Brick, an alcoholic ex-football player, drinks his days away and resists the affections of his wife, Maggie. His reunion with his father, Big Daddy, who is dying of cancer, jogs a host of memories and revelations for both father and son.
The only son of wealthy widow Violet Venable dies while on vacation with his cousin Catherine. What the girl saw was so horrible that she went insane; now Mrs. Venable wants Catherine lobotomized to cover up the truth.
Joseph L. Mankiewicz
In 48 B.C., Julius Caesar (Sir Rex Harrison) pursues Pompey from Pharsalia to Egypt. Pharaoh Ptolemy XIII (Richard O'Sullivan), now supreme ruler after deposing his older sister, Cleopatra VII (Dame Elizabeth Taylor), attempts to gain favor with Caesar by presenting the conquerer with the head of Pompey, borne by his governors, Pothinus (Grégoire Aslan) and Achillas (John Doucette). To win Caesar's support from her brother, Cleopatra hides herself in a rug, which Apollodorus (Cesare Danova), her servant, presents to Caesar. The Roman is immediately infatuated. Banishing Ptolemy, he declares Cleopatra Egypt's sole ruler and takes her as his mistress. A son, Caesarion (Loris Loddi), is born of their union. Caesar, however, must return to Italy. Although he is briefly reunited with Cleopatra during a magnificent reception for the Queen in Rome, Caesar is assassinated shortly thereafter, and Cleopatra returns to Egypt. When Mark Antony (Richard Burton), Caesar's protégé, beholds Cleopatra...Written by
Production moved from London to Rome following Dame Elizabeth Taylor's illness, and the movie's elaborate sets and props all had to be constructed twice. The production required so much lumber and raw material that building materials became scarce throughout Italy. See more »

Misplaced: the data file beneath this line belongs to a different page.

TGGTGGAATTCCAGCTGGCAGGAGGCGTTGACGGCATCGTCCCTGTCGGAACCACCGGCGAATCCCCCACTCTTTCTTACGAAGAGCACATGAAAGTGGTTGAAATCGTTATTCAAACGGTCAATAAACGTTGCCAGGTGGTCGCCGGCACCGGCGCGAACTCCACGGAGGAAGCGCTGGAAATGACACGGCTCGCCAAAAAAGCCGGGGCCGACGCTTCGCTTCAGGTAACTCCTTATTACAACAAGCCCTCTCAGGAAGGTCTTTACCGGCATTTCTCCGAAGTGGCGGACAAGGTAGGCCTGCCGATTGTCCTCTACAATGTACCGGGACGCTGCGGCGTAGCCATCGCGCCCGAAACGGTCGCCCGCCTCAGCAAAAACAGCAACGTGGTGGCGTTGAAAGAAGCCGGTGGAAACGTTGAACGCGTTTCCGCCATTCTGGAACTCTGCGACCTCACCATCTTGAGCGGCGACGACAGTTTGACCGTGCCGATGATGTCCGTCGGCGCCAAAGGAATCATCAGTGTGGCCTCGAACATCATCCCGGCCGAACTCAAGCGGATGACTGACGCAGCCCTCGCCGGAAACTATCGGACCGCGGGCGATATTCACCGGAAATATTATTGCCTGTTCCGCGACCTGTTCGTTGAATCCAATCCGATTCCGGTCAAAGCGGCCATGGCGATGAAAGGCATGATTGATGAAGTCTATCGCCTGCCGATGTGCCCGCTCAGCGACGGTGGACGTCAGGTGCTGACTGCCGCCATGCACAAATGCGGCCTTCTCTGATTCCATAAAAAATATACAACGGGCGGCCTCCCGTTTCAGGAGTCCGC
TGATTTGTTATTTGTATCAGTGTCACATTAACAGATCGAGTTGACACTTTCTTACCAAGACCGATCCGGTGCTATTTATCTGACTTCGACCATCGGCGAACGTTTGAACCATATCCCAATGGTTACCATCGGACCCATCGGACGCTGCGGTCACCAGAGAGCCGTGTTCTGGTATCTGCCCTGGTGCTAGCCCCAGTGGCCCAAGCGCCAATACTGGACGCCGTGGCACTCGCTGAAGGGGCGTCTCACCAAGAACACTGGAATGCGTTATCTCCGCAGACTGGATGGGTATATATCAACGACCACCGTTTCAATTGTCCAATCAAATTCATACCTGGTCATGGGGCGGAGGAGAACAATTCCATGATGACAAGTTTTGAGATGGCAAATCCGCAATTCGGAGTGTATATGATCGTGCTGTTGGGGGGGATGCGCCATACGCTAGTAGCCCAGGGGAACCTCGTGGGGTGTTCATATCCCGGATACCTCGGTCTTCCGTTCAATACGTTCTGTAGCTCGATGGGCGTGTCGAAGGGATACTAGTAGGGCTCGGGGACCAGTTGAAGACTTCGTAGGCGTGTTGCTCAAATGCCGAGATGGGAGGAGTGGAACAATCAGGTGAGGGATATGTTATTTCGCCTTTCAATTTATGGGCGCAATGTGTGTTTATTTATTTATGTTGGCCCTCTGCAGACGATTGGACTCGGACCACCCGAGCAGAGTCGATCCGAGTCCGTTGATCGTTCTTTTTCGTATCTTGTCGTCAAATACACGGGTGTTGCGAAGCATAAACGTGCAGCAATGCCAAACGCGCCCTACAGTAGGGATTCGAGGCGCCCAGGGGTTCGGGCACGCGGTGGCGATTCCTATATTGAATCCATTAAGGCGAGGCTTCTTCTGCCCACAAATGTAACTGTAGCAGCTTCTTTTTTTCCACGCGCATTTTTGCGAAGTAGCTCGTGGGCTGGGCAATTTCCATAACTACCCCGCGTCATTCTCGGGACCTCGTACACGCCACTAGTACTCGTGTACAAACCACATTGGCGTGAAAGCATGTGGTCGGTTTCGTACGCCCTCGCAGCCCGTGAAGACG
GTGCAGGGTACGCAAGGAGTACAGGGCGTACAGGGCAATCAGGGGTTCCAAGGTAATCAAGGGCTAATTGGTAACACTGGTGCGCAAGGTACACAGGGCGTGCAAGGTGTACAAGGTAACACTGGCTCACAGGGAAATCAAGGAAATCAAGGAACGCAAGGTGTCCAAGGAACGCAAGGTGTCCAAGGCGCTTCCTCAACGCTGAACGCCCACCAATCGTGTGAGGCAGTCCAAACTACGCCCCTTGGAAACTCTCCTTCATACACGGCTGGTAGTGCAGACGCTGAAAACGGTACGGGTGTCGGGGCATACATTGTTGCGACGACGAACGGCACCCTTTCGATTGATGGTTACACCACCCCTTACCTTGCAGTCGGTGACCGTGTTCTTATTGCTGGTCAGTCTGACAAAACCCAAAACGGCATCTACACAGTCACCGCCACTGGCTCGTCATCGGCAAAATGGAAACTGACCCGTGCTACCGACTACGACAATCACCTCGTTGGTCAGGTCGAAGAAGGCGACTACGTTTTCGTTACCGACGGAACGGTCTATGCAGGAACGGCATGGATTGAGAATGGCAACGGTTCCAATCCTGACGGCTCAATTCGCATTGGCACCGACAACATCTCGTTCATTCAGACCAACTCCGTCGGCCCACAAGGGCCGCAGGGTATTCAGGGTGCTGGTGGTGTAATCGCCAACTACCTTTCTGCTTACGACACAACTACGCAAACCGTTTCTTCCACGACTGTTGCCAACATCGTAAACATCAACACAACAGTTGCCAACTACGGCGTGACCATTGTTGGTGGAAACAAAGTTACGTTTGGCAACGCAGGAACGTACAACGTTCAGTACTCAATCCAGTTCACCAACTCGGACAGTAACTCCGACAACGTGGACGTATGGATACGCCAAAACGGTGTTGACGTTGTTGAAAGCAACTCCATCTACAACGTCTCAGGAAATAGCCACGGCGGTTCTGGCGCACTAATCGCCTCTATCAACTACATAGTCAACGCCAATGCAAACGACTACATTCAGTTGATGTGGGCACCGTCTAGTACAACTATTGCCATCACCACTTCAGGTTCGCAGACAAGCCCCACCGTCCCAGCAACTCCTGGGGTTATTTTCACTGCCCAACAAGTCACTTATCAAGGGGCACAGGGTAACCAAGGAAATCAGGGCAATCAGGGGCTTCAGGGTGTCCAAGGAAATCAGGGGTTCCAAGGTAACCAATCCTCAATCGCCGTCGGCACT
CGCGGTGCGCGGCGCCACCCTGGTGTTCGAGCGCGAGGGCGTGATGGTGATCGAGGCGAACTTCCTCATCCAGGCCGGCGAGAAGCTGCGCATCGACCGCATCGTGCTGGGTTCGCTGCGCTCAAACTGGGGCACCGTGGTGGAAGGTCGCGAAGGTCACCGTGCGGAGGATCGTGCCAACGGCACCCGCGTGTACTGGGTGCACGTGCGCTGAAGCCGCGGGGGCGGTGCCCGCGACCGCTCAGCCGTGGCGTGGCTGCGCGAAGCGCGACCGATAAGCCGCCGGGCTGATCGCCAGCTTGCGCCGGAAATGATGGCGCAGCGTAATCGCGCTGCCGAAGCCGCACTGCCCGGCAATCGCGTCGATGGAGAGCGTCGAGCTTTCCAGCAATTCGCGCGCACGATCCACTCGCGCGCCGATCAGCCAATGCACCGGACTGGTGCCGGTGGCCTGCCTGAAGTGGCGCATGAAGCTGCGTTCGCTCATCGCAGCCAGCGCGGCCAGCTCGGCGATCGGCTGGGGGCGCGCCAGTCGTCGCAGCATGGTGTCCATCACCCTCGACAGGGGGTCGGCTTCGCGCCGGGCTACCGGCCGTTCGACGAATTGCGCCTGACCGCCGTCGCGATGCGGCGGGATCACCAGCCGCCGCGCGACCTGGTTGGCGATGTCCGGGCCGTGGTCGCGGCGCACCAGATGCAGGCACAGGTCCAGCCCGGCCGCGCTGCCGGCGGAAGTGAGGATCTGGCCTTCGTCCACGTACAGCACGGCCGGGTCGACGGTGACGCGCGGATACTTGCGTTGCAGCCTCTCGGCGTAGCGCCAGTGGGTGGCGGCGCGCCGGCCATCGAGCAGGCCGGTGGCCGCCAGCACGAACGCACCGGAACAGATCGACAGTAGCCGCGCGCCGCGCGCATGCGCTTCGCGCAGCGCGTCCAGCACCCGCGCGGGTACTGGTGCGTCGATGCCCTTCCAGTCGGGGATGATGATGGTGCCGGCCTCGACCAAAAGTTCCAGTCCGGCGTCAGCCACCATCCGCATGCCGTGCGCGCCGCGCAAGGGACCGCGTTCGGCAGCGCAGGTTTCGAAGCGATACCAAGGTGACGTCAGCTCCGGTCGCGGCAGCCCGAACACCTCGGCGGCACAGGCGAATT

When Cleopatra's boat approaches the shore, the white translucent curtains are pulled open. In a view from the shore, they are still closed. See more »
[speaking of the Grand Eunuch]
... a position not acquired without some, shall we say, sacrifices?
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Premiered at a length of 243 minutes. A week after the premiere, the film was reduced to 222 minutes, and edited further to 194 minutes for general release. The 194-minute version was the default broadcast television version for years; home video and cable television releases are of the full-length cut. See more »
Regarded as the biggest flop (at least until "Ishtar") in motion picture history, "Cleopatra" has been given the short end of the stick since it first premiered in 1963 but it still is a great film. True, it did plague 20th Century Fox to the point of near bankruptcy (until "The Sound of Music" saved it in 1965) and Elizabeth Taylor's health overshadowed the film schedule but there are more good things about the film than there are bad, the backlashing of the film has just blown itself all out of proportion. Richard Burton and Elizabeth's much-publicized offscreen love affair grew to such a feverishly fiery degree that it made their onscreen relationship as Antony and Cleopatra all the more genuine. Rex Harrison as Caesar is first-rate as well and yet he was the only one out of the entire cast that received an Oscar nomination (Richard Burton was one who should have been in the running as well... his performance is equal to his earlier work in "The Robe" and later in "Becket" and "Anne of the Thousand Days"). Miss Taylor is very commanding in the role of her career and as a result few remember Claudette Colbert's earlier turn as Egypt's most memorable ruler in Cecil B. De Mille's 1934 version. The one point I want to make is that the film should have gotten more praise than it did... like "The Wizard of Oz", "Fantasia" and "It's a Wonderful Life" it seems to get more appreciation by it's second generation than it did it's first.
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